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View Diary: BREAKING: James Hood Dies: Defied Wallace; Integrated U of Alabama (82 comments)

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  •  but you still don't discount (4+ / 0-)

    what the individuals did. They are heroes, period.

    Try going to a formerly all white Mississippi school in the 1970s, when the federal government forced the state to integrate. Yes, you have a "movement" behind you, but the children still have to go into enemy territory for an education. There were fights between black and white boys every day. Bloody fights.

    The white teachers weren't very helpful. Well, maybe a couple. Those usually were imported from other non-Southern states. And the biggest insult? The Superintendent ordered the campus swimming pool covered in dirt permanently to prevent any racial mixing!

    How do I know? I was one of those children sent to that school. No one held my hand and there was no police protection. As with Mr. Hood and Ms. Malone, the federal government gave them access, but once inside they were on their own. It's then when you sink or swim. With little support, it's a wonder we all didn't fail! I understand why Mr. Hood left. Who needs that type harassment?

    Have you withstood anything similar?

    •  The different parts of a movement are all (1+ / 0-)
      Recommended by:
      skohayes

      essential. Like in a play, there are main characters and crowds.  For those of us in the crowds, in cities like Evanston, IL where I grew up, seeing those characters in major roles, giving their speeches, walking their paths between those angry, hating mobs - strengthened our resolve, efforts. I remember the roller coaster of emotions -from anger and tears, to finding something I could do. Fold letters and put them in envelopes. Put on the stamps. Talk to my mom as she put another sheet of ink in the mimeograph and started turning out more copies.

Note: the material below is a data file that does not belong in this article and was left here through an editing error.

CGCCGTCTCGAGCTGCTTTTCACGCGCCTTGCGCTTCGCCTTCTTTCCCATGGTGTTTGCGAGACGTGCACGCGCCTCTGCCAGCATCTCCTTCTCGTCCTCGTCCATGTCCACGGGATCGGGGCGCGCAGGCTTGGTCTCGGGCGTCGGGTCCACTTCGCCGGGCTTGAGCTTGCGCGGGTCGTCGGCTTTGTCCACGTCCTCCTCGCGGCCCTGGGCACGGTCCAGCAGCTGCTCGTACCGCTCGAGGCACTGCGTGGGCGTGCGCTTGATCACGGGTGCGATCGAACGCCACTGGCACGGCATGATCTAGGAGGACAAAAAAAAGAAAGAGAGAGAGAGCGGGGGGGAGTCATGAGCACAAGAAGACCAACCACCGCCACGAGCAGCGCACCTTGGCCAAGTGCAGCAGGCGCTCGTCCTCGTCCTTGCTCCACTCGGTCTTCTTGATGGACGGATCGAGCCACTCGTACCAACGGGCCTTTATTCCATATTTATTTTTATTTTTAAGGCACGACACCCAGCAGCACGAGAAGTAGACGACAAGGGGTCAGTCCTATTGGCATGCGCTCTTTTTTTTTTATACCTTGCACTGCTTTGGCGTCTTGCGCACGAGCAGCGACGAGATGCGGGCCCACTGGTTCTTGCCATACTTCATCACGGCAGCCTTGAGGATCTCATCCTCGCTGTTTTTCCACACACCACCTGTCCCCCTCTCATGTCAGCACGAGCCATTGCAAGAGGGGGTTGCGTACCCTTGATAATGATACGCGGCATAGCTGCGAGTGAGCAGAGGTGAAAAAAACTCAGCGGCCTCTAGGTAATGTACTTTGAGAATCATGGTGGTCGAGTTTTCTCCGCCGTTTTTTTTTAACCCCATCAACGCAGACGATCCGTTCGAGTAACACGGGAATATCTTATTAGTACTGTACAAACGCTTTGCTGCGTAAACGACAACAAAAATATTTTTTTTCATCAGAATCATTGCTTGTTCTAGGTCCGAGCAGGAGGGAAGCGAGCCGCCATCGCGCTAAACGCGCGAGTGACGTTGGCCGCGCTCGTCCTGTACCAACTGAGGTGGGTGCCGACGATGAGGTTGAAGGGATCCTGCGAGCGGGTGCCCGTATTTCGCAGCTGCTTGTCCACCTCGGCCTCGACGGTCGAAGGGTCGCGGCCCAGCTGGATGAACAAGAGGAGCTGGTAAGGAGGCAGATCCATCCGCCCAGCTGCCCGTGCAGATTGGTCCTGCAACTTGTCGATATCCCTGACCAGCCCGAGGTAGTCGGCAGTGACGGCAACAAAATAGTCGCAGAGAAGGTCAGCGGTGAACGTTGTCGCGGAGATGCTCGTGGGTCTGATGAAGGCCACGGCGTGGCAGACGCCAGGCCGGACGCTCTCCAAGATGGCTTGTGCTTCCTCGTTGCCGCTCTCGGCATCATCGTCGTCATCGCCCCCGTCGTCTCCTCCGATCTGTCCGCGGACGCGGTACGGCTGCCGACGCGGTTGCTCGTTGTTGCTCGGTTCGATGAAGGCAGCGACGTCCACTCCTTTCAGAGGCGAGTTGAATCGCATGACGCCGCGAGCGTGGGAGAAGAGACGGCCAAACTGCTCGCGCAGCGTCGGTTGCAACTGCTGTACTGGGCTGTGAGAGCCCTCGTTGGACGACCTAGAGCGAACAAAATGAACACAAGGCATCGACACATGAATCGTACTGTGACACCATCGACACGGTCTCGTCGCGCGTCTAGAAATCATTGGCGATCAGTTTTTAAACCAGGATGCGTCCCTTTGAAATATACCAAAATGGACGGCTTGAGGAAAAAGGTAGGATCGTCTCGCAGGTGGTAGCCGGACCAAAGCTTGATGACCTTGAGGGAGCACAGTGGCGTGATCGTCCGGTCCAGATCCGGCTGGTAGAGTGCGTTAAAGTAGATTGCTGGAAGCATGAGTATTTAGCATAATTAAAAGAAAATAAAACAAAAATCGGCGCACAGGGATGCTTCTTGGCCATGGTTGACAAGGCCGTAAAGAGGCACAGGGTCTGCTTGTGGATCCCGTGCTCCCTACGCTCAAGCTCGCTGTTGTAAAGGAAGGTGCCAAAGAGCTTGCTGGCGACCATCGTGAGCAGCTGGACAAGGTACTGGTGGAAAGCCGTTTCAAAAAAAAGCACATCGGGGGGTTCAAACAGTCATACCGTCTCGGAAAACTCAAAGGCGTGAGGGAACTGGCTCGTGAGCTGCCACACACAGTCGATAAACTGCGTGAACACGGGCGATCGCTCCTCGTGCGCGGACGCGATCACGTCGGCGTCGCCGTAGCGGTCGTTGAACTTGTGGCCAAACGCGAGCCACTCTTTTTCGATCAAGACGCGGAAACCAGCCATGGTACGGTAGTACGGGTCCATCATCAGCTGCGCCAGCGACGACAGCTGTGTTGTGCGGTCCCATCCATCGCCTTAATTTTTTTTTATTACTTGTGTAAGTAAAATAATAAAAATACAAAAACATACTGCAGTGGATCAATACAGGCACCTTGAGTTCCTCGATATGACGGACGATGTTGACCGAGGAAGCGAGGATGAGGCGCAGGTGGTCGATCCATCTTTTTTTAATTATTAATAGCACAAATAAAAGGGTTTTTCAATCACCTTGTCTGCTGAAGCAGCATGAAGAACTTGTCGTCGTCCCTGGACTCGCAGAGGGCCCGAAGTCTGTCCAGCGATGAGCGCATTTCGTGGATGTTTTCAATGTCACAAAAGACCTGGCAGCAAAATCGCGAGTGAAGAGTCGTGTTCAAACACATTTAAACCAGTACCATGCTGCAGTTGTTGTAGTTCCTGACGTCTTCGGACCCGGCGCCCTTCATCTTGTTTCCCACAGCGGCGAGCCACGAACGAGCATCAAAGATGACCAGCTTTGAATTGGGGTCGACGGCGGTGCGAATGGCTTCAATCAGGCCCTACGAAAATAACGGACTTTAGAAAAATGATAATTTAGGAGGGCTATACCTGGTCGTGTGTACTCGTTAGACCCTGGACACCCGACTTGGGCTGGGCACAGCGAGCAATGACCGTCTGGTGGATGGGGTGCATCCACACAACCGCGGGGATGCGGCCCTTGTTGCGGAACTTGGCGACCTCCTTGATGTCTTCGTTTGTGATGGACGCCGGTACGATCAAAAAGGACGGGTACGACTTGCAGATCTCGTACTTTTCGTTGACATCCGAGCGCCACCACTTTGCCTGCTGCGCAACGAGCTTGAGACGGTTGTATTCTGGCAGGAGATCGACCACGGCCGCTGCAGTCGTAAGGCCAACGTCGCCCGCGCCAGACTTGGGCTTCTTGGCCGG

Jumping up and down with the victories, however small. It was always a wonder that very young people succeeded against the odds, the ugly and the people praying for them to fail.

      There in Evanston, 7th grade, '64 - '65, English homeroom, the guy with the Magic Johnson smile and the name of a white cartoon character,  figured out this white girl had a thing for him. We didn't do much but talk and smile. The kids at that junior high school figured it out. We were outside the lunchroom one spring day talking when the kids at the nearby picnic table started singing "Mrs Brown you've got a lovely daughter."

      Dad surprised us after school was out for the summer with the news that we were moving to KC. Never had even gotten Charlie's phone number so I couldn't say good bye.  

      When the RW haters tried to change that school district in North or South Carolina to stop busing awhile back, there was a video on the people in the town, the kids in the school. The best part were the ebony and ivory pair that had been dancing together since they were little girls. Their faces when they talked or danced were the same reward as Obama's inauguration.

      It took a lot of people, a long time to get that far.

      The ones out front in the early days truly inspired others to get behind them,  no matter how far away we were.

      "People, even more than things, have to be restored, renewed, revived, reclaimed and redeemed; never throw out anyone. " Audrey Hepburn "A Beautiful Woman"

      by Ginny in CO on Sat Jan 19, 2013 at 01:38:20 AM PST

      [ Parent ]

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